Redbud Jelly Recipe

Redbud flowers bloom for a very short time each year in early spring, so if you want to make redbud jelly, you’ve got a narrow little window there to do it!

A pinterest pin of how to make redbud jelly- the top image is of a redbud tree in bloom, while the lower one is of two jelly jars, filled with pink jelly, resting in a bed of thyme. Little sprays of redbud flowers dot the thyme. A semi-transparent pink square overlays the top blooming redbud image, with the words 'how to make redbud jelly' written on it in white text.

You will need

  • 2 cups of redbud flowers, stems removed
  • 1 large lemon
  • 2 1/2 cups of water
  • 3 1/2 cups of sugar
  • 1 package of Sure-Jell powdered pectin
  • large pot
  • glass canning jars
  • canning lids
  • canning rings

Start by picking your redbud flowers, and go through them, pinching off the stems. Put the de-stemmed flowers into a heatproof container such as a glass measuring pitcher, and set aside.

A partially-filled cup of redbud flowers.
Make sure you don’t have any bugs hitching a ride!

Measure and pour the water into a pot, and bring to a boil. Pour this water over your redbuds, cover, and leave to steep overnight in the fridge once water has cooled. The flowers will fade in color, and the resulting infusion will be a very pale pink. Strain, throwing out or composting the spent flowers, and set the infusion aside.

A pale pink infusion of redbud flowers
Before adding lemon juice…

Squeeze the juice from the large lemon, and strain out any pulp or seeds. Add this to the infusion and stir- it will change color to a brighter, more vibrant pink.

A vibrant pink infusion of redbud flowers
… after adding lemon juice!

To this mix, add your pectin, stirring it in thoroughly. Pour the resulting mix into a large pot, and stir on a burner on high heat until you reach a heavy boil. Boil for one minute, and afterwards add all the sugar in one go. All the sugar needs to be added in at once, so make sure you measure it all out beforehand and have it ready to go before you ever put the pot on the heat!

Keep on stirring until the sugar is totally mixed in and your jelly comes back to a boil. Keep boiling for one minute- this section is why it’s important to have a large pot, because your jelly will try to boil over- and as soon as the minute’s up, remove the pot completely from the heat.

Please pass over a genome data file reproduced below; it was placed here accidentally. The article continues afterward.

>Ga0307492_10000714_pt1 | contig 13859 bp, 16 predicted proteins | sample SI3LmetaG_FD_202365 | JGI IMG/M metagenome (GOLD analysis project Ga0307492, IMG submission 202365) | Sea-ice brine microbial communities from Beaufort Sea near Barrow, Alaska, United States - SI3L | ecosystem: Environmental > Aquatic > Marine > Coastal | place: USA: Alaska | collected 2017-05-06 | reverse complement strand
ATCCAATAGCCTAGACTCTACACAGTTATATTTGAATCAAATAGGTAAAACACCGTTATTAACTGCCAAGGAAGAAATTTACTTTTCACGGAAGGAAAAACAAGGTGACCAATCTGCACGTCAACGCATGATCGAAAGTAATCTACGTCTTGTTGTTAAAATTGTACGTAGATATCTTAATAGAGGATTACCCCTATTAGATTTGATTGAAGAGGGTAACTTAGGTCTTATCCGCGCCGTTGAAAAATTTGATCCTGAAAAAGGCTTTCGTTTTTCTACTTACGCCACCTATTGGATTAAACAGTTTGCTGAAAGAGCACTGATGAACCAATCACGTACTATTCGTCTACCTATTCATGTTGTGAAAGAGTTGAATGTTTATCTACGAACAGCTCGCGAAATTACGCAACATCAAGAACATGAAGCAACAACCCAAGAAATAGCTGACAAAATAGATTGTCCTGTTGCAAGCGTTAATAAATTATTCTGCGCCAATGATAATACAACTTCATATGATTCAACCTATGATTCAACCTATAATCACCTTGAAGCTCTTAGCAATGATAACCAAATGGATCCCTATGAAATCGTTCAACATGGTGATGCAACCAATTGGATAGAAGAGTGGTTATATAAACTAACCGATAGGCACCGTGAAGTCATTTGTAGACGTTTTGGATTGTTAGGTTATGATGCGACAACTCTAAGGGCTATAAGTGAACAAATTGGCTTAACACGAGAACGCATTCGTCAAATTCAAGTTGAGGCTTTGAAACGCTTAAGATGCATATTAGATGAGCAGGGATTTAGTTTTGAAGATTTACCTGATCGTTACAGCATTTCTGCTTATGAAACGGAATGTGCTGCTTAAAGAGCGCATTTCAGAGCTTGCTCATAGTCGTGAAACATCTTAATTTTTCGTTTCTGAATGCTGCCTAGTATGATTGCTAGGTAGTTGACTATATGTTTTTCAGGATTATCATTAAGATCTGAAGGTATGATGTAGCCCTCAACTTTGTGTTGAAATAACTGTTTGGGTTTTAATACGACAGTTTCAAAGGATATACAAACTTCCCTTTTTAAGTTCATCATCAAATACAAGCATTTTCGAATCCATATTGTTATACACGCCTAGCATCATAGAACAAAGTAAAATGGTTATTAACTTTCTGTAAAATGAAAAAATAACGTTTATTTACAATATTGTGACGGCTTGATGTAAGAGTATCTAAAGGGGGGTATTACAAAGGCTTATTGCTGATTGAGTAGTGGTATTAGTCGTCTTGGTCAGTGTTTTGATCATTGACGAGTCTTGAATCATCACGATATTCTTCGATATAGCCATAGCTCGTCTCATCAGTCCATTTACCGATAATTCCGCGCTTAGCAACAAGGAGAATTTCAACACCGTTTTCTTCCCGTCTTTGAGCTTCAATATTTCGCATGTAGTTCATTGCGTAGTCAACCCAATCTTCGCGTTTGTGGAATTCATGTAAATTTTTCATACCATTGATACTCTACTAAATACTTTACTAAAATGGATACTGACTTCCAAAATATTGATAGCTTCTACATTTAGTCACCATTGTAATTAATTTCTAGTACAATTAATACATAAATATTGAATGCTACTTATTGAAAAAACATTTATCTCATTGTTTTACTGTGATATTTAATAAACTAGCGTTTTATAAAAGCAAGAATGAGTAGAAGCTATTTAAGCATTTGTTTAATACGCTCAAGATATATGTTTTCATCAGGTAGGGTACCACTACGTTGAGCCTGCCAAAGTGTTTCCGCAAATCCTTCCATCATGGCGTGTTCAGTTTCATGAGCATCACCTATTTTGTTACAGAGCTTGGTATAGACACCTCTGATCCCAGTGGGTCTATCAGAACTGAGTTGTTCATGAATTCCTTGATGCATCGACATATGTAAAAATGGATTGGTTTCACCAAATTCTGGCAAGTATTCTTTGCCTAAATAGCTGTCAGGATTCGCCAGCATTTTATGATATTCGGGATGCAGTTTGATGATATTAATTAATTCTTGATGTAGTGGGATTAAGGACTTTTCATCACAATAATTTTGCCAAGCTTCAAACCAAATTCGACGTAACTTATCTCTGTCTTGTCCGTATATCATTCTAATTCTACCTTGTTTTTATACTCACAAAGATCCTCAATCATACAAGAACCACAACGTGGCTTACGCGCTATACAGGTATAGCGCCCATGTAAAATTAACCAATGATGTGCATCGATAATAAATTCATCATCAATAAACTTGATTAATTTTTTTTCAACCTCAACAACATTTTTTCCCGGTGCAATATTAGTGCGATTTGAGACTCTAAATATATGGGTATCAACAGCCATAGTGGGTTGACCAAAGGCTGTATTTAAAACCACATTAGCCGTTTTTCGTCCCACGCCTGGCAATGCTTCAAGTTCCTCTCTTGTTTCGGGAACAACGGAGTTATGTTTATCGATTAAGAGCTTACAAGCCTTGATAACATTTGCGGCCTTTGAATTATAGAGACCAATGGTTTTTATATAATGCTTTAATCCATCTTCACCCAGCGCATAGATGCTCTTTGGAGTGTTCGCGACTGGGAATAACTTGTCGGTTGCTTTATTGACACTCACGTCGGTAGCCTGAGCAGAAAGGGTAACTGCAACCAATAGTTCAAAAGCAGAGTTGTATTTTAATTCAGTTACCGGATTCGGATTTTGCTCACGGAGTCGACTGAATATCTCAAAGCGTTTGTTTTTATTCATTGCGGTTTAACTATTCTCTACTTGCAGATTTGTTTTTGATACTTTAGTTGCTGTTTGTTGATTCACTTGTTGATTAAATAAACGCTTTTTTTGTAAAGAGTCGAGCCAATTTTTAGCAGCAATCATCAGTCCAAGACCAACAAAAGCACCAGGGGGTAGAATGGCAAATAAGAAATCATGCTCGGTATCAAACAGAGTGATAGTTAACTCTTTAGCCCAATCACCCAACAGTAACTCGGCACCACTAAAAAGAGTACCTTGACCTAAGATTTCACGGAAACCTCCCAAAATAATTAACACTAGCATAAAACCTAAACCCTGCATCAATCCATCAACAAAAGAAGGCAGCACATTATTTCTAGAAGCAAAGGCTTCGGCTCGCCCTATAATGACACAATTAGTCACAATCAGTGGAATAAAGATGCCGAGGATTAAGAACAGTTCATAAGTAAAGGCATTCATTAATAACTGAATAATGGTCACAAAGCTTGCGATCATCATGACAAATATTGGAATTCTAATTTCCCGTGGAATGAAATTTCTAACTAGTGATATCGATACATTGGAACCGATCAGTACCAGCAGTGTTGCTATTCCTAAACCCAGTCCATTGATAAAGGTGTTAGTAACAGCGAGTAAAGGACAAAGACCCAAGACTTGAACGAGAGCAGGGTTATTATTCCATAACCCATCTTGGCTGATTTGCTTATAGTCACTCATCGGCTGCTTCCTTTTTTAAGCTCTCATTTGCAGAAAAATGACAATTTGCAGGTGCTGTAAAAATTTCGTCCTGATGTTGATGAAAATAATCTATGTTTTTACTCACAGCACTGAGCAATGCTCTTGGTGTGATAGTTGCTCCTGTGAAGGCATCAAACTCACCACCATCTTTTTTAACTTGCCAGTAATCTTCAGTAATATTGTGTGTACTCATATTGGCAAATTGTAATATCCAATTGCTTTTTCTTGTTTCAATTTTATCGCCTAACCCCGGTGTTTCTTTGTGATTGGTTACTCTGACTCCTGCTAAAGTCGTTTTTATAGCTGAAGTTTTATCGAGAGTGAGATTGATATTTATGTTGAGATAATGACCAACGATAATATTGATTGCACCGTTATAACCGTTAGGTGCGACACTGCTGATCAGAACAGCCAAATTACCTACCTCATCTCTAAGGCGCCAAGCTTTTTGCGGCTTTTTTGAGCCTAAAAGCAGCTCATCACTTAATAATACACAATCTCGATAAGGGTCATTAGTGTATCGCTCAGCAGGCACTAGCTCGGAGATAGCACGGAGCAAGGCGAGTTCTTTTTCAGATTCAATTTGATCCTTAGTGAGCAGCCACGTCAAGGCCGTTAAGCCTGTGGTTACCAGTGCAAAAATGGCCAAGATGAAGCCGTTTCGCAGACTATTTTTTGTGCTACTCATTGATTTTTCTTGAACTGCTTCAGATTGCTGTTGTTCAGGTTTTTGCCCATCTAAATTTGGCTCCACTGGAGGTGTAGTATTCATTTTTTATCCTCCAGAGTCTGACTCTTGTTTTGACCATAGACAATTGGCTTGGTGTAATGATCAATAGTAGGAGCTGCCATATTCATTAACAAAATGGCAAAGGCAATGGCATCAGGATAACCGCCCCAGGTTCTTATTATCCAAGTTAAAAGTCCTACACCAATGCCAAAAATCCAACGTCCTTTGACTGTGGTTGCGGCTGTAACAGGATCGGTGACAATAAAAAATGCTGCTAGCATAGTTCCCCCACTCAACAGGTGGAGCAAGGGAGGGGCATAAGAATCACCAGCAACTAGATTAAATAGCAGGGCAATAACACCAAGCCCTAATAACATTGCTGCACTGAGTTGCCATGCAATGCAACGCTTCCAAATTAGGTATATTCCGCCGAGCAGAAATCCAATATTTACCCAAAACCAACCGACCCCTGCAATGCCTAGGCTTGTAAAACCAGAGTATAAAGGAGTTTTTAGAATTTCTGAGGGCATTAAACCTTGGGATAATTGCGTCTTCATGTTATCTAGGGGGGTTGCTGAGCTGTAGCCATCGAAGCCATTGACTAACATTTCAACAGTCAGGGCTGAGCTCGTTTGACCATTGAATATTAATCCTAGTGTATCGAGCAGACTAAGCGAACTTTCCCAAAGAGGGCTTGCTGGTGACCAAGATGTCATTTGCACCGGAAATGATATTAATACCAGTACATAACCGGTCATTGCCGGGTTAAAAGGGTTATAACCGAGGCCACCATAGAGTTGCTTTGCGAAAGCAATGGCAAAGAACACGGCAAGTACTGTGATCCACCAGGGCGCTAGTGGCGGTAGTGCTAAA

Ladle the finished redbud jelly into warmed canning jars. If canning your jelly, do the usual steps of wiping off the rims, lidding the jars, and water-bath them for five minutes before removing the jars, leaving them undisturbed for 24 hours afterwards.

If you’re not comfortable trying to can, just place your lids on top of the jars, screw on the rings, and store in the fridge once jars have completely cooled. Use within 2 weeks.

A finished jar of jelly, held before a window lined with plants!

(Interested in another recipe that uses redbud flowers? Why not go give my Redbud Pink Lemonade recipe a look?)

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  1. Thanks so much for this. My husband is obsessed with redbuds. This jelly will be part of his Father’s Day gift.

  2. Where in the country do red buds grow? I live in upstate New York State near Saratoga Springs. I don’t think I have ever seen these pretty little flowers. Do they grow in the woods or near water ? I would love to try this jelly for something different. Thanks

    1. Hi Susan! Redbuds grows throughout most of the eastern US, commonly found blooming at the edges of the woods in early spring. More information on the redbud tree can be found here. πŸ™‚

      1. We just poured the hot water over our buds. The liquid is yellow brown and definitely not light pink. I rinsed the buds well in cold water first. Will the tea pink up overnight?

        1. After overnight steeping, the liquid may still look peachy, or very pale and unpromising- only when the lemon juice is added is there a dramatic color change, darkening the pale tea to a bright, vivid pink. πŸ™‚

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